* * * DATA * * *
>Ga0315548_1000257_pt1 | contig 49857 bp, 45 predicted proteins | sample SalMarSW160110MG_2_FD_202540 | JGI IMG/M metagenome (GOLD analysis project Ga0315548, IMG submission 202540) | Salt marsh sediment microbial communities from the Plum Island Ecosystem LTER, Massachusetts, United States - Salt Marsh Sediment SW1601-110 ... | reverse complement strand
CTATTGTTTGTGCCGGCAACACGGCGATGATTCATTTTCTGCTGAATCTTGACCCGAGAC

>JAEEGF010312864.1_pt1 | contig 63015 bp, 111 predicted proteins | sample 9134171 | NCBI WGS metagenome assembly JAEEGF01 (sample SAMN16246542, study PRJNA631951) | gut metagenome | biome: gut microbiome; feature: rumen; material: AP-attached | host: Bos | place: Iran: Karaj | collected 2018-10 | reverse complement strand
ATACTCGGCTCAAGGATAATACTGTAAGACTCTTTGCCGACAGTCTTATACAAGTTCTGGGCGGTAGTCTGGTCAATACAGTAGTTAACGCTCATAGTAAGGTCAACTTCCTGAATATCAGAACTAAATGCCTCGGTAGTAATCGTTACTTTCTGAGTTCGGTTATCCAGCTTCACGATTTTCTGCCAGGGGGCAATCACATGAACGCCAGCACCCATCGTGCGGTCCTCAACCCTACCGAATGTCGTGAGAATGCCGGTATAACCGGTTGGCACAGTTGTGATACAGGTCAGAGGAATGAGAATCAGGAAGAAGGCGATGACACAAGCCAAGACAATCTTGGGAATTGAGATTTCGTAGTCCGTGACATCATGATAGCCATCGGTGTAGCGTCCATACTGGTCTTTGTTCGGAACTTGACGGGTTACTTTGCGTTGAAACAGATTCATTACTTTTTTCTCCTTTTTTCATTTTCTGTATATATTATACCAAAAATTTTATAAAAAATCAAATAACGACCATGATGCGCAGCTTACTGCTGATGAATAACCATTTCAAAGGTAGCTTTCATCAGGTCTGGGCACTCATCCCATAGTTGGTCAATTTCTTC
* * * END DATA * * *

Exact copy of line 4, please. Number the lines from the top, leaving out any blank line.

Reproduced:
ATACTCGGCTCAAGGATAATACTGTAAGACTCTTTGCCGACAGTCTTATACAAGTTCTGGGCGGTAGTCTGGTCAATACAGTAGTTAACGCTCATAGTAAGGTCAACTTCCTGAATATCAGAACTAAATGCCTCGGTAGTAATCGTTACTTTCTGAGTTCGGTTATCCAGCTTCACGATTTTCTGCCAGGGGGCAATCACATGAACGCCAGCACCCATCGTGCGGTCCTCAACCCTACCGAATGTCGTGAGAATGCCGGTATAACCGGTTGGCACAGTTGTGATACAGGTCAGAGGAATGAGAATCAGGAAGAAGGCGATGACACAAGCCAAGACAATCTTGGGAATTGAGATTTCGTAGTCCGTGACATCATGATAGCCATCGGTGTAGCGTCCATACTGGTCTTTGTTCGGAACTTGACGGGTTACTTTGCGTTGAAACAGATTCATTACTTTTTTCTCCTTTTTTCATTTTCTGTATATATTATACCAAAAATTTTATAAAAAATCAAATAACGACCATGATGCGCAGCTTACTGCTGATGAATAACCATTTCAAAGGTAGCTTTCATCAGGTCTGGGCACTCATCCCATAGTTGGTCAATTTCTTC